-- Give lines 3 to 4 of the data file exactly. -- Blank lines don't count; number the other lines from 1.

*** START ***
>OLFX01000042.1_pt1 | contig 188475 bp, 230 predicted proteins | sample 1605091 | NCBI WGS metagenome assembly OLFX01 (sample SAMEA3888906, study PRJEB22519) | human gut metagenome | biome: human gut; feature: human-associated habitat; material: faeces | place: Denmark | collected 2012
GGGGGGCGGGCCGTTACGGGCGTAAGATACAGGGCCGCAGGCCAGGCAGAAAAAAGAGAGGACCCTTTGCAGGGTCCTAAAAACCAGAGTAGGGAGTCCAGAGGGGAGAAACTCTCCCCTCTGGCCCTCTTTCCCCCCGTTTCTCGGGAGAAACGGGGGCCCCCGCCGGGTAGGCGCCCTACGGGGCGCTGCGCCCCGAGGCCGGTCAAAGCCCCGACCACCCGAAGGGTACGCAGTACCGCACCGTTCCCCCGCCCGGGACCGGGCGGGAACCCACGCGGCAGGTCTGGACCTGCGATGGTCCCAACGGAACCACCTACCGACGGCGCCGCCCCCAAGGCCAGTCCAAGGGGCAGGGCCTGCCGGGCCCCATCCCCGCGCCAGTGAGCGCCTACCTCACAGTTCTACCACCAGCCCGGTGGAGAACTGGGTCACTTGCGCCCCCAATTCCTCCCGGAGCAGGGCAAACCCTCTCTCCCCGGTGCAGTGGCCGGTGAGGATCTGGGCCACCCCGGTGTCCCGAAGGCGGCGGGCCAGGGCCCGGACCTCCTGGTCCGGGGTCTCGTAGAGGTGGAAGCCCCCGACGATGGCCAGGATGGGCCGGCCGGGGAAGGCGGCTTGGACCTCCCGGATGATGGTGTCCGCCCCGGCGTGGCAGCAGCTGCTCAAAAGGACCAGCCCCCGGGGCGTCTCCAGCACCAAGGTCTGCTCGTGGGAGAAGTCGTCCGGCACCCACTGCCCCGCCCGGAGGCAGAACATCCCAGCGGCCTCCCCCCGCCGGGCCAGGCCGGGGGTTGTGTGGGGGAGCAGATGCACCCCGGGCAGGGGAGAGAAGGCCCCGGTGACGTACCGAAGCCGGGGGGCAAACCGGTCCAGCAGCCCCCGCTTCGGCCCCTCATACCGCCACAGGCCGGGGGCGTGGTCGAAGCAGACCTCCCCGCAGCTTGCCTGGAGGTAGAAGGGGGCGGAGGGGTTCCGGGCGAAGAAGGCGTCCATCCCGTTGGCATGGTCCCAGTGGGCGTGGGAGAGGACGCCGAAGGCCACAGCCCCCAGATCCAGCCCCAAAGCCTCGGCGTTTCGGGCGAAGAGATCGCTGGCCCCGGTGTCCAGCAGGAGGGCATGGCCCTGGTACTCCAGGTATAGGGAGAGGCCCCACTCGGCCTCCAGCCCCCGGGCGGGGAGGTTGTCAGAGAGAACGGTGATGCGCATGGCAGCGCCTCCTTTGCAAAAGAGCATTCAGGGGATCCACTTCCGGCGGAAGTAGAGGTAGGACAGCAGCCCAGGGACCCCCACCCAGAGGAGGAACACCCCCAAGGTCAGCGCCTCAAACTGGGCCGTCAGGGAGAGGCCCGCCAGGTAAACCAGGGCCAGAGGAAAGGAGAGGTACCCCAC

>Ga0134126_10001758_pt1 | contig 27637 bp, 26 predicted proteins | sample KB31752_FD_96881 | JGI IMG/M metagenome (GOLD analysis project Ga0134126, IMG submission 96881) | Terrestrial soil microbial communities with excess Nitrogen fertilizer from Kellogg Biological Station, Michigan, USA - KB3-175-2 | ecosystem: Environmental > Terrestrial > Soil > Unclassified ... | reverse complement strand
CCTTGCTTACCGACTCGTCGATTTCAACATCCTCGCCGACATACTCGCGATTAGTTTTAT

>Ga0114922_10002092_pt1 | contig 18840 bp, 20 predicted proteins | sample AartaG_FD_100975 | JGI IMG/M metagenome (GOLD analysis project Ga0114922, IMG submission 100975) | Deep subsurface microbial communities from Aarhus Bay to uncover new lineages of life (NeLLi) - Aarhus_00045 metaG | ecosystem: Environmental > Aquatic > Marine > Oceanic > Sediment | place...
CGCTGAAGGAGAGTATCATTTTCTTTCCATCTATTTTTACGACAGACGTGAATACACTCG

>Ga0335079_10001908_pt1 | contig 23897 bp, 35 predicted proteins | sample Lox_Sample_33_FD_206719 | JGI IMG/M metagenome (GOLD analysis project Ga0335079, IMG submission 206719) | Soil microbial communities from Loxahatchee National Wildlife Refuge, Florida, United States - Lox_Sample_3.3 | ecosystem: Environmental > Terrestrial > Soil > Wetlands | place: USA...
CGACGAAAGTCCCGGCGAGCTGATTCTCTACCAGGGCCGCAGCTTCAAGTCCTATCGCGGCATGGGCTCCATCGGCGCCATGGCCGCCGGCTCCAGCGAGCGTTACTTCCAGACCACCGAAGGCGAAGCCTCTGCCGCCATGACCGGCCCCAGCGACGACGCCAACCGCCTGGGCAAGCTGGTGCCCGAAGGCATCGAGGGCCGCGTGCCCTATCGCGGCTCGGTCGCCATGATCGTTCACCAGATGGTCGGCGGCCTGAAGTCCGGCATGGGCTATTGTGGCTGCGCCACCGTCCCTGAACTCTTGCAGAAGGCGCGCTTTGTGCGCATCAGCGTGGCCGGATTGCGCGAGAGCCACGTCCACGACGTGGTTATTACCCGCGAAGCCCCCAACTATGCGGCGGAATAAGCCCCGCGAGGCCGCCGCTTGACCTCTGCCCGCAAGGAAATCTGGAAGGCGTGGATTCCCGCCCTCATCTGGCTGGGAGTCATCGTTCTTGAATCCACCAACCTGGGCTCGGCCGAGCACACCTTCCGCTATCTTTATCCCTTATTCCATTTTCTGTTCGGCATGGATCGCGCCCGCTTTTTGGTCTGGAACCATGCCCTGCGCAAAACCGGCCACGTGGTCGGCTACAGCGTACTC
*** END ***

>Ga0134126_10001758_pt1 | contig 27637 bp, 26 predicted proteins | sample KB31752_FD_96881 | JGI IMG/M metagenome (GOLD analysis project Ga0134126, IMG submission 96881) | Terrestrial soil microbial communities with excess Nitrogen fertilizer from Kellogg Biological Station, Michigan, USA - KB3-175-2 | ecosystem: Environmental > Terrestrial > Soil > Unclassified ... | reverse complement strand
CCTTGCTTACCGACTCGTCGATTTCAACATCCTCGCCGACATACTCGCGATTAGTTTTAT